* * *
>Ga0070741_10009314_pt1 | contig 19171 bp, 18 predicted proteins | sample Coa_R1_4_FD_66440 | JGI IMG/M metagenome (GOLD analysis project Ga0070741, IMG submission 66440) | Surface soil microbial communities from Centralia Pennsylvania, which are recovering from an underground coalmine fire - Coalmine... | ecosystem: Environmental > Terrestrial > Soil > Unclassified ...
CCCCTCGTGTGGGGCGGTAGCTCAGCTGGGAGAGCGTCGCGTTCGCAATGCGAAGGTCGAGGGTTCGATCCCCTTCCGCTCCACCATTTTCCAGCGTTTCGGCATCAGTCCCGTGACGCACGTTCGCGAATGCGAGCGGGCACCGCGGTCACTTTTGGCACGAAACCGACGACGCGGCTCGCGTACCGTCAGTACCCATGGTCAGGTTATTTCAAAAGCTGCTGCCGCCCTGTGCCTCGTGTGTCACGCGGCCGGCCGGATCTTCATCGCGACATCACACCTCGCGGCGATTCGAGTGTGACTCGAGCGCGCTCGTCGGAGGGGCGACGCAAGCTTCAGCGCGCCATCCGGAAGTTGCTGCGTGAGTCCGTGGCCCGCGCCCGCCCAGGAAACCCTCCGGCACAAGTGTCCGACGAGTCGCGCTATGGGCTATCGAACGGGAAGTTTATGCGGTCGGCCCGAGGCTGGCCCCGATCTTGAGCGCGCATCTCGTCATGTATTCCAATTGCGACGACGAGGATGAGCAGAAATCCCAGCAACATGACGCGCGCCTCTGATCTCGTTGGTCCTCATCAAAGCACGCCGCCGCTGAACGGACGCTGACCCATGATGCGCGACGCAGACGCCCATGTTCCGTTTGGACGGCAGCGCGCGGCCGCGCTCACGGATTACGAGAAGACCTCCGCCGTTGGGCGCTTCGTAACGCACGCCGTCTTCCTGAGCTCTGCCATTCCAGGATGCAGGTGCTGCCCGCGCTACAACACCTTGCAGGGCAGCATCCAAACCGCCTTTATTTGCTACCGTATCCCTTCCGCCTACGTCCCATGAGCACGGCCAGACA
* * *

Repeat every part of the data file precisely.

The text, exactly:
>Ga0070741_10009314_pt1 | contig 19171 bp, 18 predicted proteins | sample Coa_R1_4_FD_66440 | JGI IMG/M metagenome (GOLD analysis project Ga0070741, IMG submission 66440) | Surface soil microbial communities from Centralia Pennsylvania, which are recovering from an underground coalmine fire - Coalmine... | ecosystem: Environmental > Terrestrial > Soil > Unclassified ...
CCCCTCGTGTGGGGCGGTAGCTCAGCTGGGAGAGCGTCGCGTTCGCAATGCGAAGGTCGAGGGTTCGATCCCCTTCCGCTCCACCATTTTCCAGCGTTTCGGCATCAGTCCCGTGACGCACGTTCGCGAATGCGAGCGGGCACCGCGGTCACTTTTGGCACGAAACCGACGACGCGGCTCGCGTACCGTCAGTACCCATGGTCAGGTTATTTCAAAAGCTGCTGCCGCCCTGTGCCTCGTGTGTCACGCGGCCGGCCGGATCTTCATCGCGACATCACACCTCGCGGCGATTCGAGTGTGACTCGAGCGCGCTCGTCGGAGGGGCGACGCAAGCTTCAGCGCGCCATCCGGAAGTTGCTGCGTGAGTCCGTGGCCCGCGCCCGCCCAGGAAACCCTCCGGCACAAGTGTCCGACGAGTCGCGCTATGGGCTATCGAACGGGAAGTTTATGCGGTCGGCCCGAGGCTGGCCCCGATCTTGAGCGCGCATCTCGTCATGTATTCCAATTGCGACGACGAGGATGAGCAGAAATCCCAGCAACATGACGCGCGCCTCTGATCTCGTTGGTCCTCATCAAAGCACGCCGCCGCTGAACGGACGCTGACCCATGATGCGCGACGCAGACGCCCATGTTCCGTTTGGACGGCAGCGCGCGGCCGCGCTCACGGATTACGAGAAGACCTCCGCCGTTGGGCGCTTCGTAACGCACGCCGTCTTCCTGAGCTCTGCCATTCCAGGATGCAGGTGCTGCCCGCGCTACAACACCTTGCAGGGCAGCATCCAAACCGCCTTTATTTGCTACCGTATCCCTTCCGCCTACGTCCCATGAGCACGGCCAGACA